Elijah Dyck, 2, and mom and dad Lindsay and Jason are all smiles after eating at the Wendy's on Harvey Avenue in Kelowna during the 19th annual Dreamlift Day. All net proceeds from the day's sales at the nine participating Wendy's, including staff, management and owner's wages, will go towards the next B.C. Interior Dreamlift to Disneyland, tentatively scheduled for December.
In a matter of minutes, three families with offspring who went on a Dreamlift to Disneyland were gushing about their children's and their grandchildren's adventures in the Magic Kingdom.
And they didn't care that they were all standing in long lineups for the 19th annual Wendy's Dreamlift Day to raise money for another special-needs flight to Disneyland in December.
Joshua Dyck, who turns 10 in February, still talks about his Dreamlift in 2011, said his father, Jason Dyck. Joshua Dyck is a quadriplegic after a car accident at the age of three.
"He was still pretty wired when I picked him up at the airport at 12:30 a.m.," recalled Jason Dyck. "He was telling me about all the rides that they helped him get on. He had a couple of volunteers with him and a couple of others that tagged along, so he had quite the crowd around him. He got a lot of attention and he was quite excited about that."
The Dyck family has supported Wendy's Dreamlift Day for years, but Joshua's Dreamlift to Disneyland gave it so much more significance.
"It just so happened that he could be a part of it, too. It's kind of interesting how it works out," said Jason Dyck.
"You brave the crowds. It's no big deal. It helped him get out for the day and not to have to worry about anything else. He still talks about it and wants to go again. One day, we'll get everybody to go."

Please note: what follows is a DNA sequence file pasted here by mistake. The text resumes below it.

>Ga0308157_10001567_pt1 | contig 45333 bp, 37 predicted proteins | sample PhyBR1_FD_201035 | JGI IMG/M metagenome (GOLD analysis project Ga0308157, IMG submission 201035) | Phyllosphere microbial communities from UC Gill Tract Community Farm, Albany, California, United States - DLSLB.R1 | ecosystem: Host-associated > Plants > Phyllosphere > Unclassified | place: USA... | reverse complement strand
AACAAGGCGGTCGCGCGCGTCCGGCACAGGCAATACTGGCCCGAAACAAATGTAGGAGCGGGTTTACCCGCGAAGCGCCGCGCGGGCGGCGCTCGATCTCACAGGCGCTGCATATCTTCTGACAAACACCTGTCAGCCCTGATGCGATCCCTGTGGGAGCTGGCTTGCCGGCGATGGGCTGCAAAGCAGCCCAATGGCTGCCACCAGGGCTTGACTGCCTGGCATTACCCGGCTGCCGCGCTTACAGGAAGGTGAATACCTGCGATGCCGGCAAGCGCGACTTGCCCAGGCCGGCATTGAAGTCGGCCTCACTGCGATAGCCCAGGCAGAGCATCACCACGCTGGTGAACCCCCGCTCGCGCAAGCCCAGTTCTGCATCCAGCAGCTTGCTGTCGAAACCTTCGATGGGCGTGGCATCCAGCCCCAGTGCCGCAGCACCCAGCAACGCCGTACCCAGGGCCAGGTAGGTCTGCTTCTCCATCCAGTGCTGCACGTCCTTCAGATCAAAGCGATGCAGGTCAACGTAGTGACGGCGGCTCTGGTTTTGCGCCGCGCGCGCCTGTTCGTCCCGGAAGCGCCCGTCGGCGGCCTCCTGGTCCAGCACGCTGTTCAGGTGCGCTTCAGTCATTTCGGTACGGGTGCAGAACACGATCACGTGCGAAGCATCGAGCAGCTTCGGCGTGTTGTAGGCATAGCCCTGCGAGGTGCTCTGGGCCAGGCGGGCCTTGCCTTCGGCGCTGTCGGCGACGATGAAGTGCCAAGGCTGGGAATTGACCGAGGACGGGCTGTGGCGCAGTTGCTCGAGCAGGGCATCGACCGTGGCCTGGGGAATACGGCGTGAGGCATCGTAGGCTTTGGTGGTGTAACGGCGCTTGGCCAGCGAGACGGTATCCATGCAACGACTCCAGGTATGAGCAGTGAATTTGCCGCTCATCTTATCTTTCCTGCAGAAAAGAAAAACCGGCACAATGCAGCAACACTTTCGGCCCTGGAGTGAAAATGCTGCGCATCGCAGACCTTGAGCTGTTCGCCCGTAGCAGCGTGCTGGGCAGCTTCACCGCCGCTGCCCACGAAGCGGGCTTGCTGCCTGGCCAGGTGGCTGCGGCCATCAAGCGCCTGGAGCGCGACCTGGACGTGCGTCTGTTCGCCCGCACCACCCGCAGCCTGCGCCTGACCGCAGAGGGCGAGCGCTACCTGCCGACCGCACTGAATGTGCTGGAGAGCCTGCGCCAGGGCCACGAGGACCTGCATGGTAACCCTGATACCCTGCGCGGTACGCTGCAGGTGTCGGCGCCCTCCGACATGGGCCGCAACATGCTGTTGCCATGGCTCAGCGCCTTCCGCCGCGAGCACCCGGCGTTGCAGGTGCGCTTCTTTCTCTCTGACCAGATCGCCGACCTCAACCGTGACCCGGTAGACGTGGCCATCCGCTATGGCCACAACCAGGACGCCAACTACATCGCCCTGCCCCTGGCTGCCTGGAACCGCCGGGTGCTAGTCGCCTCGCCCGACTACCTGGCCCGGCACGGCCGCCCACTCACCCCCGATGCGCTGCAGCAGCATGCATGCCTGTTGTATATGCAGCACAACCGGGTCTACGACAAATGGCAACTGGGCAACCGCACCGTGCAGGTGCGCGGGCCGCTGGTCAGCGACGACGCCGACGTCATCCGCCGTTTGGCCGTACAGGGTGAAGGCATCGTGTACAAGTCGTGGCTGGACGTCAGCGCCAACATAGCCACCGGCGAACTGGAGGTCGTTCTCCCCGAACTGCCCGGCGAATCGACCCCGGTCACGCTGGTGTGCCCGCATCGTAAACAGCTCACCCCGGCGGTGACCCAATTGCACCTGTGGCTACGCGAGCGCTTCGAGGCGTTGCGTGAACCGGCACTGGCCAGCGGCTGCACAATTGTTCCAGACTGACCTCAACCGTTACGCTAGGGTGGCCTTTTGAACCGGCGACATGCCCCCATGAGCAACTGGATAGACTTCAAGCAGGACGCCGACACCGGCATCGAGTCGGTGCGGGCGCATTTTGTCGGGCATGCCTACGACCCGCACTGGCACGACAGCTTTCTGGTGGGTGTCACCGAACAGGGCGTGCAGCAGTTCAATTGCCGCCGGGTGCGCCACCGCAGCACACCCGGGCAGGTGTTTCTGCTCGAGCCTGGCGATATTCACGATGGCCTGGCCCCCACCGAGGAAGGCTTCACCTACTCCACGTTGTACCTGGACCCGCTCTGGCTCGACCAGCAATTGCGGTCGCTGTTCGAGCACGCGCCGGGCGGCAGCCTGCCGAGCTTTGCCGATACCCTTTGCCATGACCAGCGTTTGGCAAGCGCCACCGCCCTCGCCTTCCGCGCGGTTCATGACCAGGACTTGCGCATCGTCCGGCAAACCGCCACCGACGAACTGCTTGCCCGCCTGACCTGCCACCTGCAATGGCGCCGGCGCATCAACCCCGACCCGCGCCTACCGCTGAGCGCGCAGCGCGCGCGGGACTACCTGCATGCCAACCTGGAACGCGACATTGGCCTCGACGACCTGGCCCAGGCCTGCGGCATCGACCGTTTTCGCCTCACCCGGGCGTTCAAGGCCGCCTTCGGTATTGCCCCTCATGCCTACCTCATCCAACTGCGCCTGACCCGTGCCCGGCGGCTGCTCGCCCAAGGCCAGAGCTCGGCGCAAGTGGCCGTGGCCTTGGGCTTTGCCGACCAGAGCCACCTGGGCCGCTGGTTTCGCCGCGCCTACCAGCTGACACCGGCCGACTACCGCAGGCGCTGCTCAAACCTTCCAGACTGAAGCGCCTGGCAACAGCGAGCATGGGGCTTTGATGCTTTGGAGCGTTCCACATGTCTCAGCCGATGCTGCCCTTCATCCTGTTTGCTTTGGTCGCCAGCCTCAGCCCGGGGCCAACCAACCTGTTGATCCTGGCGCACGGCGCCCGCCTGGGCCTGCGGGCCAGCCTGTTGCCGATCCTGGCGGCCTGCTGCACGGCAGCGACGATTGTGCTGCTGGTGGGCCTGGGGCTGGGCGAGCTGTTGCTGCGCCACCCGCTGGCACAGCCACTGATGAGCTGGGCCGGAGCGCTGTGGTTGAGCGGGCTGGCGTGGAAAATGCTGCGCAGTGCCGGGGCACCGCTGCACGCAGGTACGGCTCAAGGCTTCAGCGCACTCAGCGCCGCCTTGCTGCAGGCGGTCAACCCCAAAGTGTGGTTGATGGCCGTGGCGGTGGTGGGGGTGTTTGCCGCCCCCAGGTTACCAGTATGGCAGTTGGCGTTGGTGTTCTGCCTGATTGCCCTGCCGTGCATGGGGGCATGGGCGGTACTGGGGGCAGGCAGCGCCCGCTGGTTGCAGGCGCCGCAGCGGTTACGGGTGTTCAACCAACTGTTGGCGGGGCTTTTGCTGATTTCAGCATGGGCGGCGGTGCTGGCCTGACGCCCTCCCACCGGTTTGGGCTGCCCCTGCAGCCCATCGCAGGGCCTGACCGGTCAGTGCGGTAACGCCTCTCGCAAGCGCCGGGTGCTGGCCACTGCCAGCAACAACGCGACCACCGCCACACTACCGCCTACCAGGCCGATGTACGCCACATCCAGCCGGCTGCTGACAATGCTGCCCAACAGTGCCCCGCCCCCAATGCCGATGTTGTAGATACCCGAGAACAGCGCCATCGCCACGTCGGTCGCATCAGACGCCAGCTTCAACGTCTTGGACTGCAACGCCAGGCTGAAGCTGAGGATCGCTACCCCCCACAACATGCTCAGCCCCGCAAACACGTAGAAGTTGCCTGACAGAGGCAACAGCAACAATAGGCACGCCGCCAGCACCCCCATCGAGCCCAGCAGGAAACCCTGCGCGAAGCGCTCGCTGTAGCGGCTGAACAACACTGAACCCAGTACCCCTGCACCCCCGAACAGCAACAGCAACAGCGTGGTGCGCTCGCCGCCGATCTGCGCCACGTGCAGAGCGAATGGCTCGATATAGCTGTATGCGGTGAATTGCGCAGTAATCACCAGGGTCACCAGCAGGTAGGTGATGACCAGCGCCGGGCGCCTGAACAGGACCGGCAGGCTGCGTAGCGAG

Joshua's stepmother, Lindsay, added: "He was pretty excited about it. He got to go to the front of the lineups for rides."
Joshua couldn't attend Dreamlift Day this year because he is recovering from kidney surgery.
Gordon Lahue's two children also participated in Dreamlifts: Vernita Lahue, now 24, went 10-12 years ago, and Jordan Foster, now 16, went three years ago.
"Jordan still has pictures with the policewoman from the Orange County Sheriff's Department. He wears his Dreamlift T-shirt to school sometimes. My older daughter still talks about it; she still has the souvenirs," said Gordon Lahue.
"That's why I come out here every year to give a little bit more," said Lahue. "It's really wonderful for the special-needs children."
Margaret Swabey's granddaughter, Kirbey Swabey, now 28, was one of the first Dreamlift children - in the 1990s. So, Margaret and husband Ted have been part of Wendy's Dreamlift Day for 17 or 18 years.
"She was full of Mickey Mouse when she came back. She enjoyed it. It's very touching. I had never heard of Wendy's Dreamlift Day until she went, but we've supported it ever since."
Sandra Jennens heard about Dreamlift to Disneyland from Vernon journalist Richard Rolke and wanted to support the Sunshine Foundation of Canada, which organizes the one-day adventures.
"He talked about what a great experience it was - life-affirming. That was an incentive. We met some of the fellows from the police force in Orange County last year and the year before. It's just a nice thing to come and support," said Jennens.
From 6 a.m. to closing Wednesday, the nine Wendy's restaurants in the Southern Interior donated all of the net proceeds from the day's sales, plus staff, management and owners' wages, to the Sunshine Foundation of Canada.
Local celebrities, dignitaries, RCMP members, former Wendy's staff, sports and service organizations, and six representatives of the Orange County Sheriff's Department in California joined restaurant staff preparing and serving meals.
Last year's Wendy's Dreamlift Day raised $114,276, bringing the 18-year total to $1.1 million. This year's fundraising total should be revealed today.